Above: 1976 Cadillac Sedan deVille was as durable as it was beautiful, capable as it was serene, and a possession to be prized forever. A Cadillac is timeless.
1976 CADILLAC VEHICLE IDENTIFICATION NUMBER
A 13-digit number appears on top of the dash on the driver's side of the
car, and can be viewed through the windshield. A second number appears
on a tag on the rear upper portion of the cylinder block behind the intake
manifold. The digits resemble: 6D49S6Q100001
BODY NUMBER PLATE
Complete vehicle identification is determined by the Body Number Plate, which is located under the hood on the cowl, near the top. The body plate illustrated would identify the car below:
ST = Style (76 - Model Year; 6 - Cadillac Division; CD - DeVille series;
49 - 4-Door Hardtop Body Style)
One Last Reason To Buy A 1976 Cadillac
Above: 1976 Cadillac Fleetwood Brougham in Amberlite Firemist with White padded vinyl roof. Note the new stand-up wreath and crest hood ornament, a new standard feature for 1976.
1976 presented itself to luxury car buyers as the final opportunity to purchase a brand new, full-sized Cadillac motorcar. The American luxury car had been a tradition for decades, and identified its owners as among the fortunate few who had "made it." Successful in business, investments, or just lucky enough to be born into a wealthy family, driving a large luxury car was one of the benefits of having money. A status symbol, for certain. But also a luxury conveyance that provided the appropriate atmosphere for those who appreciated the finest in everything they purchased.
The Cadillac motorcar had long established itself as one of the world's finest automobiles, and it was deemed to be the ultimate expression of achievement in America. Some identified Cadillacs with older, established people, yet the fact remains that many a young entrepreneur, upon realizing financial success and independence, went out and purchased a Cadillac as one of their first expenditures. Joining the Cadillac club was never exclusively for the retired set.
It wasn't just the sheer size of a Cadillac, or the luxurious interior appointments, or the elegant styling that spoke eloquently of the owner. It was all of these things together, plus its economy of use, with minimal scheduled maintenance trips, its fuel efficiency, and its retained value when traded in. And yes, the knowledge that you and your family traveled in one of the world's finest cars. All of these things combined made Cadillac a good value.
One of the aspirations of many was to eventually be able to afford a new Cadillac. Some strained to achieve this goal, and once exposed to the joys of Cadillac ownership, decided that it was worth cutting back in other areas if necessary. They could sacrifice and forego other niceties, but not with their choice of cars.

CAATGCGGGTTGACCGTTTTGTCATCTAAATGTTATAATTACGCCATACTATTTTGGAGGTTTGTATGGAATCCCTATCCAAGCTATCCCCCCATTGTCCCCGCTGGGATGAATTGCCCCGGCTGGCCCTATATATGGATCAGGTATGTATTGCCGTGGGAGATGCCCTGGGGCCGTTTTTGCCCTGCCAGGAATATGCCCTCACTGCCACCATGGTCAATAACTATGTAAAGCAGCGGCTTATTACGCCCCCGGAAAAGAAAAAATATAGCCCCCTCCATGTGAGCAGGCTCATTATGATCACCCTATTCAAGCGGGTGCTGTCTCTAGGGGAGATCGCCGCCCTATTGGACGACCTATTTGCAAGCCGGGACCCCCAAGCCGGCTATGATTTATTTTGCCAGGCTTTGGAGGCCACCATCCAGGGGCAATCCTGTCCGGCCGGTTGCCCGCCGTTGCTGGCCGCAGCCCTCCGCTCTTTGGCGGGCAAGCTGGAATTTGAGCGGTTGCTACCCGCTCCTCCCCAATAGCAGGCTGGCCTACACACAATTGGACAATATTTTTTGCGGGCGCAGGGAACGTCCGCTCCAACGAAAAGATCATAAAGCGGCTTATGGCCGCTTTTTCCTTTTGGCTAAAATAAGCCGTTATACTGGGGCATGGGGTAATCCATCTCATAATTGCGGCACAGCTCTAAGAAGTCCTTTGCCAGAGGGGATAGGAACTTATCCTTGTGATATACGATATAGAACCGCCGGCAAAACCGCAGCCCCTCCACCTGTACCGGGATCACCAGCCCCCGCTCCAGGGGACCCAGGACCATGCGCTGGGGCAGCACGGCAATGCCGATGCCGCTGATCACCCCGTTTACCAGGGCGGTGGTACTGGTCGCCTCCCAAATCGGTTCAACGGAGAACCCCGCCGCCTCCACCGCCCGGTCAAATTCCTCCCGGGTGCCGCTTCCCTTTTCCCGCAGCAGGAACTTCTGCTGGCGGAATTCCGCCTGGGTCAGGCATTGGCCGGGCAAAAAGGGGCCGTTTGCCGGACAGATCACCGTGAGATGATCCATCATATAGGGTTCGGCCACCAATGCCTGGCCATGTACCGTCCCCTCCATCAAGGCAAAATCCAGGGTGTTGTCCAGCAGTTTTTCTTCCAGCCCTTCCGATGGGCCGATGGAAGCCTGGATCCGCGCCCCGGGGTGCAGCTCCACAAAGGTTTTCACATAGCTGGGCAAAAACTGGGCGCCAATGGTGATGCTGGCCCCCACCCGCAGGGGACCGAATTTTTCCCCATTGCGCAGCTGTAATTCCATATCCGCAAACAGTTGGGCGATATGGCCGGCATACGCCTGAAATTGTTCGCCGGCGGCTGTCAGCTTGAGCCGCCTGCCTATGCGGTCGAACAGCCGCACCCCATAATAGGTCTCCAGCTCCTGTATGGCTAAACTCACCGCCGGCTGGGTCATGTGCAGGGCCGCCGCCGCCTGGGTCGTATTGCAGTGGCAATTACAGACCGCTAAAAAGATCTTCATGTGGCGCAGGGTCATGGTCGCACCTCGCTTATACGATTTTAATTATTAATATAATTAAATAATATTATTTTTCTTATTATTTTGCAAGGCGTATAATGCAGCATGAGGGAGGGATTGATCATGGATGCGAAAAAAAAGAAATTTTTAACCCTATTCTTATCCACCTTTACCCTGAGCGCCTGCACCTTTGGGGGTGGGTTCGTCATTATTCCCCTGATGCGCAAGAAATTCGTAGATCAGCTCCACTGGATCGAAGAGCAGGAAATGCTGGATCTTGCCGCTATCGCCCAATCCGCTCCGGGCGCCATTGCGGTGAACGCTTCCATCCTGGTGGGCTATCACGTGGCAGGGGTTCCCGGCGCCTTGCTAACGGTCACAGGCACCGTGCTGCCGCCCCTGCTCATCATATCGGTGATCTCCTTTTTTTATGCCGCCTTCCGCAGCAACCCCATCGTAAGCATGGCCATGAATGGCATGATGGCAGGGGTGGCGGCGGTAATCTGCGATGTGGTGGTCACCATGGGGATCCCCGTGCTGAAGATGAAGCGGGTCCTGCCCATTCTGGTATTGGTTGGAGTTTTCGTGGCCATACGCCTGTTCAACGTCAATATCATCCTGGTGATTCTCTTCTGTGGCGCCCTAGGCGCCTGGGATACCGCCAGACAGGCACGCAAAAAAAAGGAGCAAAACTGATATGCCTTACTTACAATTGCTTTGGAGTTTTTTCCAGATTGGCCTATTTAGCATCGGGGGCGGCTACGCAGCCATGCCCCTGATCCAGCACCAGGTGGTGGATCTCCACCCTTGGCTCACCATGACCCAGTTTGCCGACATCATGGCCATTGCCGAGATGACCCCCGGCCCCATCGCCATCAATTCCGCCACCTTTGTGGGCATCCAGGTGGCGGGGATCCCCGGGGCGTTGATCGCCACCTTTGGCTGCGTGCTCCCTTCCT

But this was about to change. The days of hoods long enough to serve as a pool table were about to end. The oil embargo of 1973, which resulted in gas shortages and closed gas stations across the country, sent a message to the public. And to the American auto manufacturers. Inflation during the seventies and an economic recession during the middle of the decade enforced the consideration that new car purchases should be made with an eye toward efficiency. Cadillac got this message loud and clear, and began designing its first smaller car in late 1973. The result was the 1976 Seville, which was announced in April 1975 and appeared early in dealer showrooms on May 1, 1975.
At first, Cadillac was concerned that the luxury car buying segment of the population wouldn't accept a smaller Cadillac, but growing western demand for luxury imports indicated there was indeed such a market. The Seville was an immediate success, and reinforced Cadillac's plans to down size the rear wheel drive models for 1977, followed by a smaller Fleetwood Eldorado in 1979. Knowing people were resistant to change, Cadillac cleverly introduced the Seville beforehand, and priced it at the very top of the line, between the Fleetwood Brougham and Fleetwood Seventy-Fives. This allowed Cadillac's repeat customers to compare the new smaller car with the full-sized cars. When the new smaller Cadillacs were introduced in 1977, the public loved them and set a new sales and production record for the second year in a row.
In addition to 1976 being the last year of the traditionally-sized Cadillacs, it was also the last year for the Calais series. Introduced in 1965 as a replacement for the 62 Series, which dated back to 1952 and had identified Cadillac's lowest-priced models, the Calais was named after the northern French town known for its picturesque scenery. Slow sales doomed the Calais, as GM's customers preferred to purchase a top of the line Oldsmobile or Buick, or spend the extra $450 or so to move up to a DeVille model. Beginning in 1977, Cadillac's most popular series, the DeVilles, would also be its lowest-priced, or most affordable line.